Elvis began singing locally as "The Hillbilly Cat", then signed with a local recording company, then in 1955 with RCA. He did much to establish early rock and roll music, bringing black blues singing into the white, teenage mainstream. Teenage girls became hysterical over his blatantly sexual gyrations, particularly the one that got him nicknamed "Elvis the Pelvis", which nickname he hated. At the time of his death, he had sold more than 600-million singles and albums.
Elvis Presley died on Tuesday, August 16, 1977 at his mansion in Graceland, near Memphis at age 42. His last public words were "I hope I haven't bored you," ...ending his last press conference.
Privately, according to some reporters his last words were "Okay, I won't" ... last words spoken to fiancé Ginger Alden, who told him on the way to the bathroom not to "fall asleep in there." Ironically, he didn't fall asleep in the bathroom... he died.
Yul Brynner was best known for his spectacular portrayal of Mongkut, king of Siam, in the Rodgers and Hammerstein musical The King and I on both stage and screen. And who can forget his riveting performance as Rameses II in the 1956 Cecil B. DeMille film The Ten Commandments and as Chris Adams in The Magnificent Seven. Brynner was noted for his deep, rich voice and for his shaven head, which he maintained as a personal trademark after adopting it for his role in The King and I. He was also a photographer and the author of two books.
Yul Brynner kept much of his life in mystery. He sometimes claimed to be a half-Swiss, half-Japanese named Taidje Khan, born on the island of Sakhalin. In reality he was the son of Boris Bryner, a Swiss-Russian engineer and inventor, and Marousia Blagovidova, the daughter of a Russian doctor.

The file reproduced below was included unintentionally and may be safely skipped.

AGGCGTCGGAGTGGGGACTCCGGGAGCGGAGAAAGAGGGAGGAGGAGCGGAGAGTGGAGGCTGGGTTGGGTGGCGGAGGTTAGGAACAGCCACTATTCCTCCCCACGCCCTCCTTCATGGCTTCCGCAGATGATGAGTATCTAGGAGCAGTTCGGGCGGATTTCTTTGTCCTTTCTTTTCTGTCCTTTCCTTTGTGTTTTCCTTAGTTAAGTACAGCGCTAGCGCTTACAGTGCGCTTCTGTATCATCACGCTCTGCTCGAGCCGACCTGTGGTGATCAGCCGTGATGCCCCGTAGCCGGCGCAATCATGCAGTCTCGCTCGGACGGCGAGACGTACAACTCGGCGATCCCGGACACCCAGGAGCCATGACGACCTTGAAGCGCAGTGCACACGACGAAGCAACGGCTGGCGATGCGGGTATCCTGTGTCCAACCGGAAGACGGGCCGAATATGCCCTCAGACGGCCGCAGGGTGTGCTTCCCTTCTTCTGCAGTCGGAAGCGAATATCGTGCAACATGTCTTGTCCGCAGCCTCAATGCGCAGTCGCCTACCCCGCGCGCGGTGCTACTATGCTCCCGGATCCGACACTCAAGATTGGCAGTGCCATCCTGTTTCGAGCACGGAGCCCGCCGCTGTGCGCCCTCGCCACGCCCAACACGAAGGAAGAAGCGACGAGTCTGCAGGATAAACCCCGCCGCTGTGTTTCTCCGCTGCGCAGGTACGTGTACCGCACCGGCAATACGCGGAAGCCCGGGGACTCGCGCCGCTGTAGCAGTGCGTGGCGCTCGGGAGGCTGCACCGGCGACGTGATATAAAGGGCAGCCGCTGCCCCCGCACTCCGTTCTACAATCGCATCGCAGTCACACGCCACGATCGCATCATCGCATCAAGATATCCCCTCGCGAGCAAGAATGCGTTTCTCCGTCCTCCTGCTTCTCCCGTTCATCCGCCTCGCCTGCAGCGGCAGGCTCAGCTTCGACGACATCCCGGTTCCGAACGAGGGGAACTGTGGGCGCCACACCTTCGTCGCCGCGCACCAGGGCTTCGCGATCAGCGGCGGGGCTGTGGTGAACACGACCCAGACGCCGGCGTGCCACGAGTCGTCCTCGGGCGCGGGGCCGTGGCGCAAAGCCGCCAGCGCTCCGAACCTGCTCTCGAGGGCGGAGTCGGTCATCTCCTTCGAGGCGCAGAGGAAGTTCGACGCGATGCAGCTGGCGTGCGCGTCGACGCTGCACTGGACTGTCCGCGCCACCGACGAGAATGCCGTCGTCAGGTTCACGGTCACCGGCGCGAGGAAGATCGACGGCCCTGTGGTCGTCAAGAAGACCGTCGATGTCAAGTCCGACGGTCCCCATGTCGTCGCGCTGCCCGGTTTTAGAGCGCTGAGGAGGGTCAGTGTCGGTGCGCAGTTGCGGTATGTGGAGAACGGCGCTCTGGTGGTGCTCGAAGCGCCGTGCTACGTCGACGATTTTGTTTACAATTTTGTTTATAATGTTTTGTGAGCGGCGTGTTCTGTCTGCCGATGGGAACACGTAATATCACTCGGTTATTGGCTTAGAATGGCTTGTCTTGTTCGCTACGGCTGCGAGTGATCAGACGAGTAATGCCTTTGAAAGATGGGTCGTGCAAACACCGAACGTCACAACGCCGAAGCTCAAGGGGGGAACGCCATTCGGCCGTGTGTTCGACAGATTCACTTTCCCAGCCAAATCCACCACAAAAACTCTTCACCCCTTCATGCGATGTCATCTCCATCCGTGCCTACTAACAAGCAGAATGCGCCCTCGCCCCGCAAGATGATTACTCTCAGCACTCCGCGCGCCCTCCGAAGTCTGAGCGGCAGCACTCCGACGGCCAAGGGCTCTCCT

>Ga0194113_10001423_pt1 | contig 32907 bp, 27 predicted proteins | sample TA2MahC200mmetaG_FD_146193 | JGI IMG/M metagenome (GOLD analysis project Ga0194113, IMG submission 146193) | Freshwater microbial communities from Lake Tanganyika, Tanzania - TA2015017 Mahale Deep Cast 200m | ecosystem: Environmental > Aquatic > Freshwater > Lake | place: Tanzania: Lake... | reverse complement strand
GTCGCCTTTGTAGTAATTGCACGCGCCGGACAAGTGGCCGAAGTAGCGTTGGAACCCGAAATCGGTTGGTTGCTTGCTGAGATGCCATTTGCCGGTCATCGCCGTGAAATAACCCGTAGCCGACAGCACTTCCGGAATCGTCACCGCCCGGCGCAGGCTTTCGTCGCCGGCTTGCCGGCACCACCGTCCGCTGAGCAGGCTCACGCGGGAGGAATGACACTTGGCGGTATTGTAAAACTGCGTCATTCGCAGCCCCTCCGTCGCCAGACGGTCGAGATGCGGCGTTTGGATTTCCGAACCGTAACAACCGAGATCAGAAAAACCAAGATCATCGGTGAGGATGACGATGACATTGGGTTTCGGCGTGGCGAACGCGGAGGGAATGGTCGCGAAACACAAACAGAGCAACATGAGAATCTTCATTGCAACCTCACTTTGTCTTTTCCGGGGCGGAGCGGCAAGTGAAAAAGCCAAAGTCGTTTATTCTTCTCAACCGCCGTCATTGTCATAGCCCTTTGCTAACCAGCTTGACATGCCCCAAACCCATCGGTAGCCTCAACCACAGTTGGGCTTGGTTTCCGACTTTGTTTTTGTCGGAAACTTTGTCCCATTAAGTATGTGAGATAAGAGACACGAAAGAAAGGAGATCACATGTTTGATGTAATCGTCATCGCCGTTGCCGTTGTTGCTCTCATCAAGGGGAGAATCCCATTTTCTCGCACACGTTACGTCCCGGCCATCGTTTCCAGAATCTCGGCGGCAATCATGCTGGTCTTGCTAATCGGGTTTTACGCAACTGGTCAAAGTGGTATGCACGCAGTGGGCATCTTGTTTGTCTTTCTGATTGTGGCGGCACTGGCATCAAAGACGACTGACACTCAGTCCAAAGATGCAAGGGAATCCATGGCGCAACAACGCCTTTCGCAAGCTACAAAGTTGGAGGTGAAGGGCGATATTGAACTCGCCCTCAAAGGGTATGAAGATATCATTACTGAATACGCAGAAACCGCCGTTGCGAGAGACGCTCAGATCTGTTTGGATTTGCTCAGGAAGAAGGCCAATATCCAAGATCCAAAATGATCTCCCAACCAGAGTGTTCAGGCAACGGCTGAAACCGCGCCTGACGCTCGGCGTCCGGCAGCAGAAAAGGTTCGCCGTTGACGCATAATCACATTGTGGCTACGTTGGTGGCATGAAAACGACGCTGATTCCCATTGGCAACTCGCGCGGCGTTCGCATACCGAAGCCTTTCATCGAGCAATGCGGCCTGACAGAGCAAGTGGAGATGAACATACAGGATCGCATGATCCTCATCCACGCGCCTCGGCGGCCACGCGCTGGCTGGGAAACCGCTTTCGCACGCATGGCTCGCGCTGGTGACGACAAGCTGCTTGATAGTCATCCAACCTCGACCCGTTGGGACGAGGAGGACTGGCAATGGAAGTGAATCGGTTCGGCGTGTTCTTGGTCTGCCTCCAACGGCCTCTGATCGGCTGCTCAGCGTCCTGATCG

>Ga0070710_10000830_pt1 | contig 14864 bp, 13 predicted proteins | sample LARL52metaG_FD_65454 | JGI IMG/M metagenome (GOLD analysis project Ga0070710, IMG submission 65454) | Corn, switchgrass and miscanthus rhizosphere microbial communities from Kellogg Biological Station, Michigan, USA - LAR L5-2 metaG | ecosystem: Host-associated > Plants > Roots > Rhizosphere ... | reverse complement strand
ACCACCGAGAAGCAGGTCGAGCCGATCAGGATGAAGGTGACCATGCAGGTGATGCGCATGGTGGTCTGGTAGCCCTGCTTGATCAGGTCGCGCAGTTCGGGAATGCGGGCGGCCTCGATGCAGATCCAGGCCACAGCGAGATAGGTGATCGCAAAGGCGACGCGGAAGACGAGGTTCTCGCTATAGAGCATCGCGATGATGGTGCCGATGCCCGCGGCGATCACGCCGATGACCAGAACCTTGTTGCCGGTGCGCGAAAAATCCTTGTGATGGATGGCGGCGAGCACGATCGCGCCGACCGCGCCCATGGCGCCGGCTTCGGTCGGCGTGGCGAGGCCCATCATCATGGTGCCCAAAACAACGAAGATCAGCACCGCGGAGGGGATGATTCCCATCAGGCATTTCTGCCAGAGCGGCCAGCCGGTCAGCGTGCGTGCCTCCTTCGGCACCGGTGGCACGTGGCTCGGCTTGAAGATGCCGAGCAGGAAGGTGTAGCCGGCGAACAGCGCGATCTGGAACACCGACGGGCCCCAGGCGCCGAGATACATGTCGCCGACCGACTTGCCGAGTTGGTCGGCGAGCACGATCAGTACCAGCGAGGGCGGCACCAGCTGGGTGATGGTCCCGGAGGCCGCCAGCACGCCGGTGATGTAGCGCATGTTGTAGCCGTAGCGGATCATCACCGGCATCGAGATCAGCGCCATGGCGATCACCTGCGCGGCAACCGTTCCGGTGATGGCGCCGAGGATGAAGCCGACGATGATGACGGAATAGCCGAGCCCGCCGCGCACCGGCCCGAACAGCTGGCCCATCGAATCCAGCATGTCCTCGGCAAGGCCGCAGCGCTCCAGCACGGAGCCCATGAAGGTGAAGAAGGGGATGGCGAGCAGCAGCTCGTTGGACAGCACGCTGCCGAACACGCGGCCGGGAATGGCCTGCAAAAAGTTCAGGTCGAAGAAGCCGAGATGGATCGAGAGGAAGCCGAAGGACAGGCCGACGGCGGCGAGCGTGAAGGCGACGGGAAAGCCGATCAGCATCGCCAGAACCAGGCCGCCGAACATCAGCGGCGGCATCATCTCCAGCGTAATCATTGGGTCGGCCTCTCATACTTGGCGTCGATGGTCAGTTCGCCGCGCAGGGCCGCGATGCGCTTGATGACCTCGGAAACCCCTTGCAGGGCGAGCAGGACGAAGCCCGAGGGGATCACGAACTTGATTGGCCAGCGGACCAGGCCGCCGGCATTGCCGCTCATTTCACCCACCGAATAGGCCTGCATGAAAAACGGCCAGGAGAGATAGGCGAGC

Brynner has a star on the Hollywood Walk of Fame at 6162 Hollywood Blvd, and his childhood home, in Vladivostok, is now a museum.
He won the 1956 Academy Award for Best Actor for his portrayal of the King of Siam in The King and I and made the "Top 10 Stars of the Year" list in both 1957 and 1958.
In 1985, he received a Special Tony Award honoring his 4,525 performances in The King and I.
Knowing he was dying of cancer, Brynner starred in a run of farewell performances of his most famous role, The King and I, on Broadway from January 7 to June 30, 1985, with Mary Beth Peil.
Throughout his life, Brynner was often seen with a cigarette in his hand. Unable to perform the "Shall We Dance" waltz or get all the words out for the song "A Puzzlement," Brynner nonetheless played to packed audiences willing to shell out $75 per ticket. Two months after the play closed, on October 10, 1985, Brynner died in a New York hospital. The king is dead.
In January 1985, nine months before his death, he gave an interview on Good Morning America, expressing his desire to make an anti-smoking commercial. A clip from that interview was made into just such a public service announcement by the American Cancer Society, and released after his death; it includes the warning "Now that I'm gone, I tell you, don't smoke. Whatever you do, just don't smoke. If I could take back that smoking, we wouldn't be talking about any cancer. I'm convinced of that." This advertisement is now featured in the Body Worlds exhibition.
Did you know? by Rosie2010